Free Lunch

by Penrod

Free Lunch ~ “There is no free lunch.”

What an utterly untrue assertion! I have had many free lunches and I am confident you have, too.

Why do people say there is no free lunch with such conviction? Perhaps you say it from time-to-time yourself. Of this moral and intellectual failing, I have been free as long as I can remember.

You say, “I only mean that there is always a cost involved—an obligation placed on the receiver of the lunch, some sort of quid pro quo.” Sometimes there is, but that is not the same as showing that free lunches do not exist.

“Well,” you say, “I meant it, as do others, in a broader sense—as a dynamic in human life, in the universe itself that there is always an exchange. In society in particular there is something that must be paid.”

I ask, “Are you a Christian? Are you a follower of Jesus? Do you remember his free lunches? Ever heard of creation or grace?”

Christians don’t believe that “nothing comes for free.” Neither do Jews, Muslims, or Buddhists to mention some others. The Bible is a testimony to grace and bounty freely given and an invitation to be a giver yourself.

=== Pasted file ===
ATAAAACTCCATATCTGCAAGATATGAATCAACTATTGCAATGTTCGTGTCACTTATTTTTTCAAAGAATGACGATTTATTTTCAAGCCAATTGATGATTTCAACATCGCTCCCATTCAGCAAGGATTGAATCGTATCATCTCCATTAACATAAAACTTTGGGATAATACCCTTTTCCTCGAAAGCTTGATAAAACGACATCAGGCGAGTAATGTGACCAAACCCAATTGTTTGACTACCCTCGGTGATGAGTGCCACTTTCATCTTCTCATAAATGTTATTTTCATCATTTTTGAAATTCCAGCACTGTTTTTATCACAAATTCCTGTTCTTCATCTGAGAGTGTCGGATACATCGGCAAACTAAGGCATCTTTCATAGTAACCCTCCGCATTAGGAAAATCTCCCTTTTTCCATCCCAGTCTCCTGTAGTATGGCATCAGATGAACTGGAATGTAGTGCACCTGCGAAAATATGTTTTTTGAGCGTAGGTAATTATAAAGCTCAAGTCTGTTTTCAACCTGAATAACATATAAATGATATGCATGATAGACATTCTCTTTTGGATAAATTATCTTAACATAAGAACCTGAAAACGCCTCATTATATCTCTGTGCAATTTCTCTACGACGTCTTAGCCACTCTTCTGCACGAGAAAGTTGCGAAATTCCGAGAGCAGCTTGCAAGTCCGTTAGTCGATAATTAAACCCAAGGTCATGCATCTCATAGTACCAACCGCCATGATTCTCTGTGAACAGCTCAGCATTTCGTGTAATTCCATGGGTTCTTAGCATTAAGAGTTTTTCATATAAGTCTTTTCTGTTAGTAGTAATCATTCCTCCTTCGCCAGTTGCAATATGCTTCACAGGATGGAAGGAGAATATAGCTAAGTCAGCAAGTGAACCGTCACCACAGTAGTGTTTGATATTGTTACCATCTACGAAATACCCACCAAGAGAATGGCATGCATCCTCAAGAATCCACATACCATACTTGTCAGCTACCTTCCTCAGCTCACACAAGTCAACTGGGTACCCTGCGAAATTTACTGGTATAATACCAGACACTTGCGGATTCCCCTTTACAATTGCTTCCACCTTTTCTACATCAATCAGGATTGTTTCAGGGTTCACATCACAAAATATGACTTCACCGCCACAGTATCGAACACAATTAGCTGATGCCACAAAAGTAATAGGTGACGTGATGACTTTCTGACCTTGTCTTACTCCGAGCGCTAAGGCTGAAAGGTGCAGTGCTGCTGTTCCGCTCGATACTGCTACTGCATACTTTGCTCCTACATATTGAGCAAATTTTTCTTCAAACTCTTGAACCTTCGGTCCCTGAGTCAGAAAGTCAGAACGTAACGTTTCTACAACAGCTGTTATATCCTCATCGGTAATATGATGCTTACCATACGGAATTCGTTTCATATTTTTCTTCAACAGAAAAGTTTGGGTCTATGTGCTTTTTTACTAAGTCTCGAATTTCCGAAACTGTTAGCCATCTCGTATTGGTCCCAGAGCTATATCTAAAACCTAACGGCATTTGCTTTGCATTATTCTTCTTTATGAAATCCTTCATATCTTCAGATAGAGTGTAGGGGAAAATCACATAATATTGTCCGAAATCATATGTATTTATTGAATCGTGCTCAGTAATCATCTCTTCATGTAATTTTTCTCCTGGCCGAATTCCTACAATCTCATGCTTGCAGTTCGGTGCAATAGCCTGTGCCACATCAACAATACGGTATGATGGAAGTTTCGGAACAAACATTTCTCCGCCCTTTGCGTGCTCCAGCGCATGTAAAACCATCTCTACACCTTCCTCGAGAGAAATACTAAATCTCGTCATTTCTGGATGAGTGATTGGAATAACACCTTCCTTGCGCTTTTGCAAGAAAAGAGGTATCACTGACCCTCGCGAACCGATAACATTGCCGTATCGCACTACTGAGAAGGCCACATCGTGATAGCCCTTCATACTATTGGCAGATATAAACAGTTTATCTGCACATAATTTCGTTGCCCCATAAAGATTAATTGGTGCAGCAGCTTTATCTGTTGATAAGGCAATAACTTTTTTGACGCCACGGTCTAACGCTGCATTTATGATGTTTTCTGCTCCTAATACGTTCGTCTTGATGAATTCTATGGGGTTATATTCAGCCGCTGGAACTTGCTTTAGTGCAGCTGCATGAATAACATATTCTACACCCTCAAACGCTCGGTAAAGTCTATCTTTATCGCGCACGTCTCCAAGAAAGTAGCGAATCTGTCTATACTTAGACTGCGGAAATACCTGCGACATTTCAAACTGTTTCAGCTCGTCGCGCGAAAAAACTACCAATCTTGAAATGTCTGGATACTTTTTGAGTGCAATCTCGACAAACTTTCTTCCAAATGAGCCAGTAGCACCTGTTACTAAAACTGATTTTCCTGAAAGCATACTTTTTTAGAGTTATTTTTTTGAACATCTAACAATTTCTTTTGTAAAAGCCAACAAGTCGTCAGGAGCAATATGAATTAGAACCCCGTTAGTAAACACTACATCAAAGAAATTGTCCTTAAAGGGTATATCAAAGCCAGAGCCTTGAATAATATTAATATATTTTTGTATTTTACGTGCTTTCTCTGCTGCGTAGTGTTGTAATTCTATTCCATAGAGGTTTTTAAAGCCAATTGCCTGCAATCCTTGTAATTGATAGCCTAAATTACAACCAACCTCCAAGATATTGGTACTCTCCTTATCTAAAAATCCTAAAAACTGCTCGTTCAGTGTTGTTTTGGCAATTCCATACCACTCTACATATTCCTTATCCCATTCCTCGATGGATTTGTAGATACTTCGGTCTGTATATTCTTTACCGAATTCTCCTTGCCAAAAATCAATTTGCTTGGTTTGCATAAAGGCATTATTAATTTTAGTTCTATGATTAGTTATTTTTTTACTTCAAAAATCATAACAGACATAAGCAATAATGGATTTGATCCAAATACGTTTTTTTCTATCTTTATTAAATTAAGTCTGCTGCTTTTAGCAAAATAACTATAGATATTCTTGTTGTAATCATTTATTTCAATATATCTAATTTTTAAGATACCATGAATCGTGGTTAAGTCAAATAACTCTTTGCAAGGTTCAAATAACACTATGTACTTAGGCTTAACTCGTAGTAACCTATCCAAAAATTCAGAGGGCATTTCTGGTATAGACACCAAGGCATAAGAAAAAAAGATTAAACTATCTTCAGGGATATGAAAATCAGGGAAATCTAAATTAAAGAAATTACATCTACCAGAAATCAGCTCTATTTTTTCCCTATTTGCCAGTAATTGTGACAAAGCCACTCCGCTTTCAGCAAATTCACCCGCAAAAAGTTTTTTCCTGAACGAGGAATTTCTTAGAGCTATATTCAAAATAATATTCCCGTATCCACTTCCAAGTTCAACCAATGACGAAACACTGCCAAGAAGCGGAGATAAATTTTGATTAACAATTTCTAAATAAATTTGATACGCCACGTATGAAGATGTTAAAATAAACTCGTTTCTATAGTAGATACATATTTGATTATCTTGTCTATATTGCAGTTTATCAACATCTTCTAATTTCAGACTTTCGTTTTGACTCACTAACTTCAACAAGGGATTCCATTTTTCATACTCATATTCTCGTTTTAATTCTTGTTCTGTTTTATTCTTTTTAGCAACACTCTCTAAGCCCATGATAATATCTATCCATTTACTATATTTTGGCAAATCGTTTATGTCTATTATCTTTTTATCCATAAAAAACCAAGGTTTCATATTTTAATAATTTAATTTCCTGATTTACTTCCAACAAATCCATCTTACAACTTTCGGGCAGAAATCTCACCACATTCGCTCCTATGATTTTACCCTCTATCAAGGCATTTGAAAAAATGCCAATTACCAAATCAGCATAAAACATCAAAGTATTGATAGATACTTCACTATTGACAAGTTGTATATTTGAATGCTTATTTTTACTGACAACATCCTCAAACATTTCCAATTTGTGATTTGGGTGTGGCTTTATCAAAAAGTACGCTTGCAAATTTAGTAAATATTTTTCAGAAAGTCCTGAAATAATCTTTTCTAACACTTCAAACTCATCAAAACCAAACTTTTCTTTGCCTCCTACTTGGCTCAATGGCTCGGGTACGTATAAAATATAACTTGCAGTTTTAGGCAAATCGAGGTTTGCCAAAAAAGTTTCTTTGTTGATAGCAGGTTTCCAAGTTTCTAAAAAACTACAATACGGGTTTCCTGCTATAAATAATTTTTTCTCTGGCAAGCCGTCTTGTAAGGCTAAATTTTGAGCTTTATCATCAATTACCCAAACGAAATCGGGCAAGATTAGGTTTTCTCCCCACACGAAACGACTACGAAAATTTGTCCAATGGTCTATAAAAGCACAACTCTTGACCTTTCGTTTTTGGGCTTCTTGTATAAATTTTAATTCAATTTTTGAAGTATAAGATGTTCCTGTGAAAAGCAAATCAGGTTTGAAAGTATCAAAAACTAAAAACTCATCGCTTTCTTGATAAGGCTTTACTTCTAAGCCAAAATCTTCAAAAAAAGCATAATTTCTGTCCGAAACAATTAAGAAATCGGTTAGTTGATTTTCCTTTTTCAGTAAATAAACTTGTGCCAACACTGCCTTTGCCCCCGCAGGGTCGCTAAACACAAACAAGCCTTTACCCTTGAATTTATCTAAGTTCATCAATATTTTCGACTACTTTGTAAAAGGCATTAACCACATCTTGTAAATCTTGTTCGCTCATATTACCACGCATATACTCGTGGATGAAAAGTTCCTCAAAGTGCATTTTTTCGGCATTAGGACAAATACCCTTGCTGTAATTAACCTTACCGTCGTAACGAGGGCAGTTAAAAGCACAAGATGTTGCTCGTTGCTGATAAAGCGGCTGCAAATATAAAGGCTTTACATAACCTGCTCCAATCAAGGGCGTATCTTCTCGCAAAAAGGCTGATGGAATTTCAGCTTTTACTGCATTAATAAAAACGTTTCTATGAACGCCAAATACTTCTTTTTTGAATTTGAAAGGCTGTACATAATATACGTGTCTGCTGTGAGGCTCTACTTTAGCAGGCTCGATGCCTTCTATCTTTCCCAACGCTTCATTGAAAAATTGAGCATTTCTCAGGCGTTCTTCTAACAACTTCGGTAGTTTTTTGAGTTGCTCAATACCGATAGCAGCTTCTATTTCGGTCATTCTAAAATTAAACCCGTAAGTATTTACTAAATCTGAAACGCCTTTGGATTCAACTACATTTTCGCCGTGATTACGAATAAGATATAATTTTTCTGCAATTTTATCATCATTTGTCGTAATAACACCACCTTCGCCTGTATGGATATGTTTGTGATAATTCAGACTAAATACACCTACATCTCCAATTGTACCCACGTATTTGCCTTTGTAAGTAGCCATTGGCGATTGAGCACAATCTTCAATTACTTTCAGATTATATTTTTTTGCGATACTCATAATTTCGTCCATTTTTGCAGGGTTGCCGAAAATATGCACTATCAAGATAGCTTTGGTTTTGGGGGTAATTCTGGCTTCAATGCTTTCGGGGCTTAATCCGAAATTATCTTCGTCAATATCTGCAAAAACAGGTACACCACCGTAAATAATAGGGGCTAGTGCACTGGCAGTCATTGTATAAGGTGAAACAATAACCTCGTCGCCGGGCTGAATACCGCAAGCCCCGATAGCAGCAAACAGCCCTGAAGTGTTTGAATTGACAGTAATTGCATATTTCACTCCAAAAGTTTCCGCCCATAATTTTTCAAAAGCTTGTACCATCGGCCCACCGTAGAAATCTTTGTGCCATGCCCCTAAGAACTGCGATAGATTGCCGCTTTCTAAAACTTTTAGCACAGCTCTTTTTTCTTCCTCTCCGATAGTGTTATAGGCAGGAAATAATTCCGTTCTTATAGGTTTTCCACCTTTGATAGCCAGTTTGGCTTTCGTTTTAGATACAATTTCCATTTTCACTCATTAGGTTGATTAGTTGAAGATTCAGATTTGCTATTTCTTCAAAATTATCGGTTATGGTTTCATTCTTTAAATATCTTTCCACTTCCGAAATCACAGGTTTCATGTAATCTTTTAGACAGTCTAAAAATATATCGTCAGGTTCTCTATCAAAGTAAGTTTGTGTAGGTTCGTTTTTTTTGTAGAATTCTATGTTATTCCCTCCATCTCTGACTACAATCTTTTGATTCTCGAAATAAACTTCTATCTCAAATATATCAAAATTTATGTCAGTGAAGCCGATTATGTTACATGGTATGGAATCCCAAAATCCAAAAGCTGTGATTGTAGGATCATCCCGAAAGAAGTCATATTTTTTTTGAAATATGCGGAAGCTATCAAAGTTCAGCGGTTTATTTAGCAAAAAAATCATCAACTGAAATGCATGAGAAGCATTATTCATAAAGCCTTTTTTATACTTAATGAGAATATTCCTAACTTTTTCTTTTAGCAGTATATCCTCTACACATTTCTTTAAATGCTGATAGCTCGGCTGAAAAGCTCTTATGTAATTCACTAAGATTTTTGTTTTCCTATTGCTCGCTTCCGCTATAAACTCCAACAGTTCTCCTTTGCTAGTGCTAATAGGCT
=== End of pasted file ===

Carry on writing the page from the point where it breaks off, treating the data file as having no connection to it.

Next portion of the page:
Think of this. Someone treats you to lunch—a friend, let’s say, not an insurance salesman who hopes the free lunch will engender a signed application. In such cases, as a rule, both parties are aware that there is a reason involved beyond treating a fellow human being to lunch. Even here, it may turn out to be free for you.

But back to the friend, back to lunching for the fun of it (or the need of it). Not only is the assertion that there is no free lunch false with respect to the cost, it is an offense against the giver. It is a lack of respect for the motive of the treater. It is a lack of graciousness on my part. This is unpleasant especially in relation to “freely have you received, freely give.”

Pray for a thankful heart for all past and future free lunches.

Penrod says that, in thinking about him, one should think first of Booth Tarkington's Penrod, the boy writer, and then of the mighty pen of Martin Luther with its power like unto the rod of Aaron.

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